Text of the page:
Over the past couple of days my Twitter feed has been full of people getting angry about Richard O’Brien. He was interviewed by a tabloid newspaper and asked to give his opinion on Germaine Greer. Regrettably he agreed with her that trans women can never really be women.
I have no idea what O’Brien was thinking here, but he won’t be the first non-binary person to hold such opinions and he won’t be the last. Some silly transsexuals look down on people who opt not to have medical treatment, and some silly non-binary people look down on anyone who does. A plague on both their houses.
However, I’d like to look a bit more closely at what being “really” a woman means. The USA had (and still has in some cases) a legal concept known as the One Drop Rule, by which if a person has the slightest trace of non-white African ancestry then that person is considered to be black. Germaine Greer’s definition of a woman is a bit like that. The slightest infraction can disqualify you. Assigned male at birth? Then you are “really” a man, no matter when you transitioned, or how long you have lived as a woman. Have a Y chromosome? Then you are “really” a man even if you were assigned female at birth, have lived as a woman all of your life and have borne children (and yes that is possible).
Greer aside, there are obviously ways in which I can be considered not as fully female as other people. I don’t have periods, which I gather is a very good thing. Well there are intersex women who don’t have periods, and indeed don’t have ovaries or wombs, but they still live as women all of their lives and absolutely deserve to be considered as women if they wish to be as far as I am concerned. I can’t give birth, but there are many cis women who can’t conceive but who adopt and become wonderful mothers. I know of at least one trans woman who is a single mother. So motherhood is not that simple either.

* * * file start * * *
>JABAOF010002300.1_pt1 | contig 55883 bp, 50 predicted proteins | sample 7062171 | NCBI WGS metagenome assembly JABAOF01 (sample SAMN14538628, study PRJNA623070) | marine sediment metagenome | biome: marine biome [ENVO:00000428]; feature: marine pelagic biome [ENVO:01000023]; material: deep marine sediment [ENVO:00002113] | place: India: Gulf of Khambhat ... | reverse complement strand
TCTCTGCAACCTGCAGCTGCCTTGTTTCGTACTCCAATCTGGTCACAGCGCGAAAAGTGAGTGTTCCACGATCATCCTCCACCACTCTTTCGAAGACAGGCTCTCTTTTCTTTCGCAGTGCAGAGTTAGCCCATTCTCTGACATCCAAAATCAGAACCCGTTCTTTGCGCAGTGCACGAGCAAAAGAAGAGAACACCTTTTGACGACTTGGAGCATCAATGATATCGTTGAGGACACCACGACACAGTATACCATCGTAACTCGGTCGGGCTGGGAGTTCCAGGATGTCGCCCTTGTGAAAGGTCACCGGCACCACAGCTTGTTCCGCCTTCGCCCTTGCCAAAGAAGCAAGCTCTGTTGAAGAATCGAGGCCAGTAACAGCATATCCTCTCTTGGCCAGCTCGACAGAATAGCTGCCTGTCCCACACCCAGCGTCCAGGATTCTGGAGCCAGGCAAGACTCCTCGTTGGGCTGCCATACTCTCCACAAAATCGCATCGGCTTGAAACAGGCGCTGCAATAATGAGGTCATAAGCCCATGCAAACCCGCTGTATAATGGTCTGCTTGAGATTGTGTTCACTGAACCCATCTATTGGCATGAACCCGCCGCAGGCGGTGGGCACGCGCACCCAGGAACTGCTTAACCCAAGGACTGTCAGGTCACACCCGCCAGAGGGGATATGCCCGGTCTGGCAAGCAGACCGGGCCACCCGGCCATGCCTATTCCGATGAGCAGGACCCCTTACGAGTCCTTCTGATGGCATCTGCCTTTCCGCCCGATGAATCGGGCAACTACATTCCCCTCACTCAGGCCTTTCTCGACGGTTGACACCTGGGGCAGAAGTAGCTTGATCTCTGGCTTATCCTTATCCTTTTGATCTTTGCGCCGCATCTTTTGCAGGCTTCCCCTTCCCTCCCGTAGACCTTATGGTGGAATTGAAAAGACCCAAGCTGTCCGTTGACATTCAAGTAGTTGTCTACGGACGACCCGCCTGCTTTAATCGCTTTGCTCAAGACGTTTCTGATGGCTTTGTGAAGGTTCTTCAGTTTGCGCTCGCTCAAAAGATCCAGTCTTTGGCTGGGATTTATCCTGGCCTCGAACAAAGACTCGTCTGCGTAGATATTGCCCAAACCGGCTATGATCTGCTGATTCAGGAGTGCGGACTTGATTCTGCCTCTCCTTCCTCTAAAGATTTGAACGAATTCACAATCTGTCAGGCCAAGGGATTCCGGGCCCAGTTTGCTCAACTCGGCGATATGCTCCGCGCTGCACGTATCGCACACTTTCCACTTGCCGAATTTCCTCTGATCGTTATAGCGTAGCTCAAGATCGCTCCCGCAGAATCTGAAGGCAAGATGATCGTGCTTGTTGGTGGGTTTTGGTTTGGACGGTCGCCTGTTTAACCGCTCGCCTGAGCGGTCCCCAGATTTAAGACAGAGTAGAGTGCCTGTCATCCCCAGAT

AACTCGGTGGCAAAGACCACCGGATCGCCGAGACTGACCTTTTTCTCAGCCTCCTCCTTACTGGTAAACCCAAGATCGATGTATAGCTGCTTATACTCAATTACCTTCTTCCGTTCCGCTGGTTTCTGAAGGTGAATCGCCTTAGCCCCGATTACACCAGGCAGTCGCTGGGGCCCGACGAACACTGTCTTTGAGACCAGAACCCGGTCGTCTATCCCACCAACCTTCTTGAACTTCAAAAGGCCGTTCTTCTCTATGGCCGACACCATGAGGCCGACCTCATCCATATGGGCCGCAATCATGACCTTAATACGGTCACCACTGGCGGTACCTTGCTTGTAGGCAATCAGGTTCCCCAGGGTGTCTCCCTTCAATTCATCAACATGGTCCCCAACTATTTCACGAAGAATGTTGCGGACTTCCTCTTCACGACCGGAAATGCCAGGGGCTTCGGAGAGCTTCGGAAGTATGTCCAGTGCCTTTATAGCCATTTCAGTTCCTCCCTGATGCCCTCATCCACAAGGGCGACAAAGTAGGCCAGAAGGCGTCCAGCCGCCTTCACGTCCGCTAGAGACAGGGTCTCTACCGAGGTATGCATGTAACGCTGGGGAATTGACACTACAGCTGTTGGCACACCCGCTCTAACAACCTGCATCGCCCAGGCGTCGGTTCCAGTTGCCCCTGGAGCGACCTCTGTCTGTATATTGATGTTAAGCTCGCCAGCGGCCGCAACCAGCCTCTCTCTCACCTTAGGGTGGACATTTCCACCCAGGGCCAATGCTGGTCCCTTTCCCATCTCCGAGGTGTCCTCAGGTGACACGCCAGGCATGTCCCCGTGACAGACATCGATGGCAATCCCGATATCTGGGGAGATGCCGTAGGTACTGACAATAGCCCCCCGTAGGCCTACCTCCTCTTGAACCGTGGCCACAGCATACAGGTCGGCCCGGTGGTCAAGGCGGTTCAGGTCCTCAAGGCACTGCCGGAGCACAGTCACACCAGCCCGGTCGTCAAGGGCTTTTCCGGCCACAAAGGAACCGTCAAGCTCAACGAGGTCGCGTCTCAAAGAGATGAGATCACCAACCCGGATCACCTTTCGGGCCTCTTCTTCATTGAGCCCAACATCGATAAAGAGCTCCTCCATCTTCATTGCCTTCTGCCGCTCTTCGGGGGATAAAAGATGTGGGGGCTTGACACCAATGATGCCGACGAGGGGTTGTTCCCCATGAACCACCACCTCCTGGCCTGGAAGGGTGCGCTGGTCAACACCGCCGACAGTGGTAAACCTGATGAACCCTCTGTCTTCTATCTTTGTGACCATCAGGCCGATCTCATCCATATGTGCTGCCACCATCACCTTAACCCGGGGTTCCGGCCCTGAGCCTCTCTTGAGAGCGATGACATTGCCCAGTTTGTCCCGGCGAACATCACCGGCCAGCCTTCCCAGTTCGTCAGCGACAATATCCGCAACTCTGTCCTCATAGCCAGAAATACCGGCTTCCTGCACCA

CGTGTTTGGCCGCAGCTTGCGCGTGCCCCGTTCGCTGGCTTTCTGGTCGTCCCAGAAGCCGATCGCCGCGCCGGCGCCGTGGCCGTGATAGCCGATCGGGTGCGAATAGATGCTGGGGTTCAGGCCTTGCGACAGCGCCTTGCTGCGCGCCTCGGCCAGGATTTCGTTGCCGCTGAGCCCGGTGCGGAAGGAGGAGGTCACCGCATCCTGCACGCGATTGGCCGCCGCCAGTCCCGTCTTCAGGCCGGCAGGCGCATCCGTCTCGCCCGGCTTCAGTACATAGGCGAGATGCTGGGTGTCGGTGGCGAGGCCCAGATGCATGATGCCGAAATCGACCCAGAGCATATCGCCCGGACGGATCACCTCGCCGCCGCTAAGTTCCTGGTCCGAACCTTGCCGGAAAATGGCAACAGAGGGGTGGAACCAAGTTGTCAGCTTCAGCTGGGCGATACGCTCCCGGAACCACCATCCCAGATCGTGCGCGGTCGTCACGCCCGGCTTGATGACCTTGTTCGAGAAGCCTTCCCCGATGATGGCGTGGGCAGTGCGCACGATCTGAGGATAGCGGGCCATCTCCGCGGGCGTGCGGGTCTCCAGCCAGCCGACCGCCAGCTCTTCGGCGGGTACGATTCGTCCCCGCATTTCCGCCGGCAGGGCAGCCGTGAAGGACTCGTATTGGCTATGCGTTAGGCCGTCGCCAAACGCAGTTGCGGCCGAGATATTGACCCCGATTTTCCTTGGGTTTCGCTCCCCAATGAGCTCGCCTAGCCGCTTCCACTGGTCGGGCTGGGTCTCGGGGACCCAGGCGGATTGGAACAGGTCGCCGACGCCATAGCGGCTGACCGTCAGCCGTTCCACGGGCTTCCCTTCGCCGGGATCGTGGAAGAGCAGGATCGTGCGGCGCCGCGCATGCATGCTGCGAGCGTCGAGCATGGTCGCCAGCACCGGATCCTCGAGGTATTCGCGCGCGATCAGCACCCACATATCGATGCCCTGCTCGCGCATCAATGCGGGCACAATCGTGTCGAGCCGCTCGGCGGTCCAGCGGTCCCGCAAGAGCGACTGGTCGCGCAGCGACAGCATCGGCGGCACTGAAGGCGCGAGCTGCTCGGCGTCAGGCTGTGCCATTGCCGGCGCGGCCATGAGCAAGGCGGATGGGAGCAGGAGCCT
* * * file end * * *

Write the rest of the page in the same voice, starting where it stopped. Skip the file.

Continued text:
And this brings me back to Lilly Wachowski’s press release from yesterday. She says:
To be transgender is something largely understood as existing within the dogmatic terminus of male or female. And to “transition” imparts a sense of immediacy, a before and after from one terminus to another. But the reality, my reality is that I’ve been transitioning and will continue to transition all of my life, through the infinite that exists between male and female as it does in the infinite between the binary of zero and one. We need to elevate the dialogue beyond the simplicity of binary. Binary is a false idol.
We’ll all be better off when the media, and those who have access to it, let that sink in.